When batteries splooge, electronics are the first to suffer

The business end of the PCB inside the TV remote, featuring its infrared LED and make and model information.

You go a week or so without looking at your TV, only to pick up the remote control and find it stone dead. Then, when you pry off the battery cover to swap in some new AAs, bits of the old batteries fall out, along with a shower of greenish-whitish powder. After you pick up the disc that used to be the battery’s cathode and wipe the powdered battery chemistry byproducts up off the floor, you dump the battery bits that stayed stuck in the remote into a garbage bin.

Before replacing the battery cover, you peer through holes in the battery compartment, itself thoroughly encrusted with white powder and note that the batteries seem to have done an exemplary job of splooging their guts all over the remote’s PCB. Rubbing off the stainless steel battery terminals and finally slotting in two fresh AAs doesn’t return the remote to duty, so you Ziploc bag the inert object and set it aside. A few days pass.

An almost-complete view of the button-contacts side of the remote control PCB.

The remote snaps together, so you have to gingercarefully separate the upper and lower halves of its shell with a razor-thin metal tool (or a butter knife). Next, you remove the PCB and set it aside. Like the PCB itself, the backside of the silicone membrane keypad, the rigid plastic insert that goes between the back of the silicone and the button-contact side of the PCB, and much of the shell are slathered in white powder. Those get toothbrush-and-foaming-soap treatment and are left next to the sink, standing on end on some paper towels to dry.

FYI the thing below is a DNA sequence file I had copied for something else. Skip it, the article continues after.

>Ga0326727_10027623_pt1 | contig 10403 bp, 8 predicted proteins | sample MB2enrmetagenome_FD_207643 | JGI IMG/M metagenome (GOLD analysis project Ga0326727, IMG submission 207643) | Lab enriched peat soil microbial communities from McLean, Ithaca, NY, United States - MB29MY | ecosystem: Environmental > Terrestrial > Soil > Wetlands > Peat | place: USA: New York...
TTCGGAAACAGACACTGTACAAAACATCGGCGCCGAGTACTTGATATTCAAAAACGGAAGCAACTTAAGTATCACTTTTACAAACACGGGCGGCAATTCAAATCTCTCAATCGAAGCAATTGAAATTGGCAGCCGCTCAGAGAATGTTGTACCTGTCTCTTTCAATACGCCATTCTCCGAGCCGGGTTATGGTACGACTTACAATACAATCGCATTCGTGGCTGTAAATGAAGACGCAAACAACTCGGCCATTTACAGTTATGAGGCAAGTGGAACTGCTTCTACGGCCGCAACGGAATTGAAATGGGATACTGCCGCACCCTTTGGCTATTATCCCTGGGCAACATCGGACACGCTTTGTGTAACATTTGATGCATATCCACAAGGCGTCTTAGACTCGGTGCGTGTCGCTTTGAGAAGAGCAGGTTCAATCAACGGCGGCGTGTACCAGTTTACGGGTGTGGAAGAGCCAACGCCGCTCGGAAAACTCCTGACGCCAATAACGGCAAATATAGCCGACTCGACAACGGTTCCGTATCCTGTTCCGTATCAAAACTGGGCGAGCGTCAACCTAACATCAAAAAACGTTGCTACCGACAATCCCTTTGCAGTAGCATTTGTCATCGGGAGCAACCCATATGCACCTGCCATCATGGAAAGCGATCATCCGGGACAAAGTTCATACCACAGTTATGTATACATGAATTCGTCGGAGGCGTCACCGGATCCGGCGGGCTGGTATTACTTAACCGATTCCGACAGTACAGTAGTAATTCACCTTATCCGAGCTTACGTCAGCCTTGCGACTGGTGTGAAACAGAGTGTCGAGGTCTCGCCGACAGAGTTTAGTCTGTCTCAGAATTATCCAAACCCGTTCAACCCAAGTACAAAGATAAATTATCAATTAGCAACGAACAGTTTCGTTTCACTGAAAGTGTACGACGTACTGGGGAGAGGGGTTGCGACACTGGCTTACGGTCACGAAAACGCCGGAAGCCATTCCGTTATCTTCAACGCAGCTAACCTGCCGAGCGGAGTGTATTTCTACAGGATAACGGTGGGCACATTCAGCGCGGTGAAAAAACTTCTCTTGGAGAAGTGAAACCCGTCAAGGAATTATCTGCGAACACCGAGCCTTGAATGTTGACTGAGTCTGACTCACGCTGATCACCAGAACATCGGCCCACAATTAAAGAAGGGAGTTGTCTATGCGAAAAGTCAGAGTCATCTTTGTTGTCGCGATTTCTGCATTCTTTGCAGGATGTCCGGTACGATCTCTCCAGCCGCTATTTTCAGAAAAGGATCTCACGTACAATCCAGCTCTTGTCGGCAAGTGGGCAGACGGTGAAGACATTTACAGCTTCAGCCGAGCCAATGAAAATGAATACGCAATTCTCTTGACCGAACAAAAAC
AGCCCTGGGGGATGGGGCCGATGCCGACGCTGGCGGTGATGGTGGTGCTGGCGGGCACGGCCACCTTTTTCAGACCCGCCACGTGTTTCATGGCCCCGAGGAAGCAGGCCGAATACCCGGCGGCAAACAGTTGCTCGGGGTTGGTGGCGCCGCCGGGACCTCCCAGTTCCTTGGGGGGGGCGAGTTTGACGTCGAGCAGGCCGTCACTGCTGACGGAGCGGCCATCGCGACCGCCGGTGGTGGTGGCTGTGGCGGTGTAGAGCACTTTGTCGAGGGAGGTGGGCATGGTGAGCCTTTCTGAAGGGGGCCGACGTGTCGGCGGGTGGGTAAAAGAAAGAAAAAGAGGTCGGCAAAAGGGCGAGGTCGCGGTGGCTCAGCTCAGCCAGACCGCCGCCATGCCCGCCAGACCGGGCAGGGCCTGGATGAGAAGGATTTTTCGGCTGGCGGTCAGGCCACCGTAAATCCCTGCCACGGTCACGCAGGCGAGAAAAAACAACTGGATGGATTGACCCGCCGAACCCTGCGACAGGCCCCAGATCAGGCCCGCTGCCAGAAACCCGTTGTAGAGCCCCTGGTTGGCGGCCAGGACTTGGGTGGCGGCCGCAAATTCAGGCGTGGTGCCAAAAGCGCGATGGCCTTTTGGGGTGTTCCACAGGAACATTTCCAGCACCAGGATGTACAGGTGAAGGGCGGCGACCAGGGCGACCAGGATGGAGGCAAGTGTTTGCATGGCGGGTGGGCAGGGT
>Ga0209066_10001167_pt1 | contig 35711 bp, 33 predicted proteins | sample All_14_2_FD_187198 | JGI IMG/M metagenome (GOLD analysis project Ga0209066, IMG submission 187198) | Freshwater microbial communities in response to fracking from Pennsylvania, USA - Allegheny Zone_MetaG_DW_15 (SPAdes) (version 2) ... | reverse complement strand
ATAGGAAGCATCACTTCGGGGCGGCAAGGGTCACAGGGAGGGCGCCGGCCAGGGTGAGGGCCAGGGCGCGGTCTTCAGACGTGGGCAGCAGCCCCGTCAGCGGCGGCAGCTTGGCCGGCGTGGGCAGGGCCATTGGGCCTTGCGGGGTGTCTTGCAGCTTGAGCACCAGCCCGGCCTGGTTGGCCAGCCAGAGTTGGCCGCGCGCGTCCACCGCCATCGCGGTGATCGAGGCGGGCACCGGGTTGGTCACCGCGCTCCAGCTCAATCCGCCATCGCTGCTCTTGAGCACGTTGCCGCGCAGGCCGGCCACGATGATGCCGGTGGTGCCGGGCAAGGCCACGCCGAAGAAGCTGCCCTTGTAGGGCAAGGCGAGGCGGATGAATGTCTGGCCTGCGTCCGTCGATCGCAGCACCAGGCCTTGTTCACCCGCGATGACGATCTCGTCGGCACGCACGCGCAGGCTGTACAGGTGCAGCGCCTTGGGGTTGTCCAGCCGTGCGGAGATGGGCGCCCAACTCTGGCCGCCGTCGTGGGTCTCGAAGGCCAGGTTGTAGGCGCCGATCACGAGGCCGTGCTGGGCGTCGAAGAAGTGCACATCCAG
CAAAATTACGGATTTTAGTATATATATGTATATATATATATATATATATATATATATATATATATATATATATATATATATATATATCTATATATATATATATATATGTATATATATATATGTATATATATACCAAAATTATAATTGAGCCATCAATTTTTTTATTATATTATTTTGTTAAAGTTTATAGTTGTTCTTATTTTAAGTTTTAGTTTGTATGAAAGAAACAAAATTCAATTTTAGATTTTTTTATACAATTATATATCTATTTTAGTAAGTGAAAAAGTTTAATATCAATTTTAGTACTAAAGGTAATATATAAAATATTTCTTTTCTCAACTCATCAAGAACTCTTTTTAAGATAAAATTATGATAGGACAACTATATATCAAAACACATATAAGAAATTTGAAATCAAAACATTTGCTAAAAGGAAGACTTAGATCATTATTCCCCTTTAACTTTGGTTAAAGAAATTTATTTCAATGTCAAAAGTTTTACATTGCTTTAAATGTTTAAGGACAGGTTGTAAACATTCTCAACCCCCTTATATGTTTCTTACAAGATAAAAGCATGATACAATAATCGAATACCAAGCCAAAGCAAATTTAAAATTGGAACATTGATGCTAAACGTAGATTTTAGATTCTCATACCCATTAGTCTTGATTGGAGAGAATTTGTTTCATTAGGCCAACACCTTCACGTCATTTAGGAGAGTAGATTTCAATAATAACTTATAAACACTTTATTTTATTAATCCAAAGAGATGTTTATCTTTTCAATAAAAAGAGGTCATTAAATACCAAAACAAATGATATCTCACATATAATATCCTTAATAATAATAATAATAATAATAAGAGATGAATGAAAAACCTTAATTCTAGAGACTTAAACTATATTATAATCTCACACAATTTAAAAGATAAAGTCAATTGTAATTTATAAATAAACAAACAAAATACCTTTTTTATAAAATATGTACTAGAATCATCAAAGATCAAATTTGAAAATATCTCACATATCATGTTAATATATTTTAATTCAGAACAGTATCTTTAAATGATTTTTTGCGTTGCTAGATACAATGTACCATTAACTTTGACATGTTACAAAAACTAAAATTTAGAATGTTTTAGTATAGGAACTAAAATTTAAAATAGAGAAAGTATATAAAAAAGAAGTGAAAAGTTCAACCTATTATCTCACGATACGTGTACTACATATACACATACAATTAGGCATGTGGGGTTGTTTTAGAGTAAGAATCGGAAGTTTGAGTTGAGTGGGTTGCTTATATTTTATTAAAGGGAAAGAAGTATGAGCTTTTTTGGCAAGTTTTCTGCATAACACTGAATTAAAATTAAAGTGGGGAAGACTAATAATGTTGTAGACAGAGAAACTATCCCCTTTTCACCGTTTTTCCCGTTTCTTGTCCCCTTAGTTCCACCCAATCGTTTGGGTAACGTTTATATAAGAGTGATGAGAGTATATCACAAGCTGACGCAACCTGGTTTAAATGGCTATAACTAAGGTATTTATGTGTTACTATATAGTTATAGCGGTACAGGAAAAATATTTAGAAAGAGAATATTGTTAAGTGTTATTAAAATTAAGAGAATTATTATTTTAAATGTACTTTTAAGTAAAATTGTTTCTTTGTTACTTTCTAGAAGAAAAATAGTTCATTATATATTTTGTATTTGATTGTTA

It doesn't look pretty, but it seems to still work.

Gently, using lint-free pads and EtOH, you clean both sides of the PCB. After hooking it up to a benchtop power supply and providing it with 3V of DC, you train the lens of a digital camera on the remote control’s infrared LED. With one eye on the camera’s screen, you press the head of a metal bolt against a randomly-chosen E-facing-E conductive rubber pattern, one of many designed to be spanned by the conductive-rubber inner surfaces of the keypad buttons. The ensuing series of purple flashes visible on the camera LCD tells you that the remote may be fundamentally alright.

But there’s only one way to know for sure, so you disconnect the power and clip on retractable hook leads attached to a 3V battery pack, and leg it to the TV. With the bolt head, you trigger the conductive rubber tentacles corresponding to the power button. The TV switches on. You channel surf for a moment and then turn the TV off once more. When the plastic shell halves and insert and the silicone membrane are dry, the remote can be reassembled.